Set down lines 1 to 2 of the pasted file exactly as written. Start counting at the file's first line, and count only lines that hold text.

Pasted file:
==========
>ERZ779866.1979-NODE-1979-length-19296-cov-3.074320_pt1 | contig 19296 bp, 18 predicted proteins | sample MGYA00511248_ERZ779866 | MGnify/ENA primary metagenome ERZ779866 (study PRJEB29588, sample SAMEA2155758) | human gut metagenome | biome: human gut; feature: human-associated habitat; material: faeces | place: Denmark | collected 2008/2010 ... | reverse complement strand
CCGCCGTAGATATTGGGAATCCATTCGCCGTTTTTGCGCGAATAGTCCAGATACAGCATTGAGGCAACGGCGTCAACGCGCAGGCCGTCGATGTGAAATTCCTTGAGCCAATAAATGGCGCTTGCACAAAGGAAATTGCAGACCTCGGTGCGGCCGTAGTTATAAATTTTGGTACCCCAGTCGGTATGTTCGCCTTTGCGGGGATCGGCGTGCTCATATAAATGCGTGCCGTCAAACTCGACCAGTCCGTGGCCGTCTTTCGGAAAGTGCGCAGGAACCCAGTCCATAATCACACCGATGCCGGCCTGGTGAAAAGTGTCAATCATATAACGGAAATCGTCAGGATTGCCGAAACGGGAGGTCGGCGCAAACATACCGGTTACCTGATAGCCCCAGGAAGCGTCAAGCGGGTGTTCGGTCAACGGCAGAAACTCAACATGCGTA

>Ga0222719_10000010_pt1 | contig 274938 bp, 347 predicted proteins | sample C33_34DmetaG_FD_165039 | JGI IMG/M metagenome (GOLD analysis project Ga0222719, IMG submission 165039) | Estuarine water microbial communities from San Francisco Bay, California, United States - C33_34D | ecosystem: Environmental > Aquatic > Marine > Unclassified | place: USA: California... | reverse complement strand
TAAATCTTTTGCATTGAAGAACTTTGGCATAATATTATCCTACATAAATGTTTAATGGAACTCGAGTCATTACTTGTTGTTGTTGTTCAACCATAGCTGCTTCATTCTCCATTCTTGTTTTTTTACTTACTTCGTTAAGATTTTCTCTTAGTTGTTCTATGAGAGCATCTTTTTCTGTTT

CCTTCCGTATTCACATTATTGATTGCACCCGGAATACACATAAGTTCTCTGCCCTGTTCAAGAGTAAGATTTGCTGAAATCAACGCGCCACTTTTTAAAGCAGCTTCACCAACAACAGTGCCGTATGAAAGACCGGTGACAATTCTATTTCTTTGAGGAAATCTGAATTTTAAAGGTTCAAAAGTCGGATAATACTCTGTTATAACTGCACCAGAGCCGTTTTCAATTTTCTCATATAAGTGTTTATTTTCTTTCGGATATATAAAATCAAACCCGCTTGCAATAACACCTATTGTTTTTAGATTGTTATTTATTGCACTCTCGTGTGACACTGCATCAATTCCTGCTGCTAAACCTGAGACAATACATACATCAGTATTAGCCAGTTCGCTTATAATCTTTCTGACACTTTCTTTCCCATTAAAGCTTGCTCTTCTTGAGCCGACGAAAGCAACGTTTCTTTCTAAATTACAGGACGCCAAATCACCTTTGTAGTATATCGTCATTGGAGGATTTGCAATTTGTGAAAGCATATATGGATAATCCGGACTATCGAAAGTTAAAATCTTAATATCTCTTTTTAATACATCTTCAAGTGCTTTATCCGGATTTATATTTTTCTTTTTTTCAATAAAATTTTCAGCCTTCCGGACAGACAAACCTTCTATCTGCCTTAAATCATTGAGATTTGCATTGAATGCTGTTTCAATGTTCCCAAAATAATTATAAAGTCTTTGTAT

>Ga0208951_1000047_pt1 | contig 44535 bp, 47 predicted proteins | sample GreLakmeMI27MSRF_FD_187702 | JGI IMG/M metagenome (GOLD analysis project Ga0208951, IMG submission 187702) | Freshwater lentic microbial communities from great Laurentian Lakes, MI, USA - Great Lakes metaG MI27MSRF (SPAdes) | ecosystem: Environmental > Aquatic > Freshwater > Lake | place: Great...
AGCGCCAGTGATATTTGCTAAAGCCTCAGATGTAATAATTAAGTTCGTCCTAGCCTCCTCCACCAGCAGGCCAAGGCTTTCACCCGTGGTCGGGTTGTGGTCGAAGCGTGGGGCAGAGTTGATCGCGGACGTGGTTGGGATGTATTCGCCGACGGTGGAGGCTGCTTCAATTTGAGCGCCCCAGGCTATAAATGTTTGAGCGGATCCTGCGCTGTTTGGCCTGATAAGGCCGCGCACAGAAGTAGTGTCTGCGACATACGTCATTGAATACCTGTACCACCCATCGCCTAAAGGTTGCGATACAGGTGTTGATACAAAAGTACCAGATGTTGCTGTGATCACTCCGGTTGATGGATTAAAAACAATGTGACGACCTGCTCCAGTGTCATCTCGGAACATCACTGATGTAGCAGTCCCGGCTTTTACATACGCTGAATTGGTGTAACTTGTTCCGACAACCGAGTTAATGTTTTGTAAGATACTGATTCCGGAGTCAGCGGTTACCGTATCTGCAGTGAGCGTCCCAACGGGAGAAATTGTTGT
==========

>ERZ779866.1979-NODE-1979-length-19296-cov-3.074320_pt1 | contig 19296 bp, 18 predicted proteins | sample MGYA00511248_ERZ779866 | MGnify/ENA primary metagenome ERZ779866 (study PRJEB29588, sample SAMEA2155758) | human gut metagenome | biome: human gut; feature: human-associated habitat; material: faeces | place: Denmark | collected 2008/2010 ... | reverse complement strand
CCGCCGTAGATATTGGGAATCCATTCGCCGTTTTTGCGCGAATAGTCCAGATACAGCATTGAGGCAACGGCGTCAACGCGCAGGCCGTCGATGTGAAATTCCTTGAGCCAATAAATGGCGCTTGCACAAAGGAAATTGCAGACCTCGGTGCGGCCGTAGTTATAAATTTTGGTACCCCAGTCGGTATGTTCGCCTTTGCGGGGATCGGCGTGCTCATATAAATGCGTGCCGTCAAACTCGACCAGTCCGTGGCCGTCTTTCGGAAAGTGCGCAGGAACCCAGTCCATAATCACACCGATGCCGGCCTGGTGAAAAGTGTCAATCATATAACGGAAATCGTCAGGATTGCCGAAACGGGAGGTCGGCGCAAACATACCGGTTACCTGATAGCCCCAGGAAGCGTCAAGCGGGTGTTCGGTCAACGGCAGAAACTCAACATGCGTA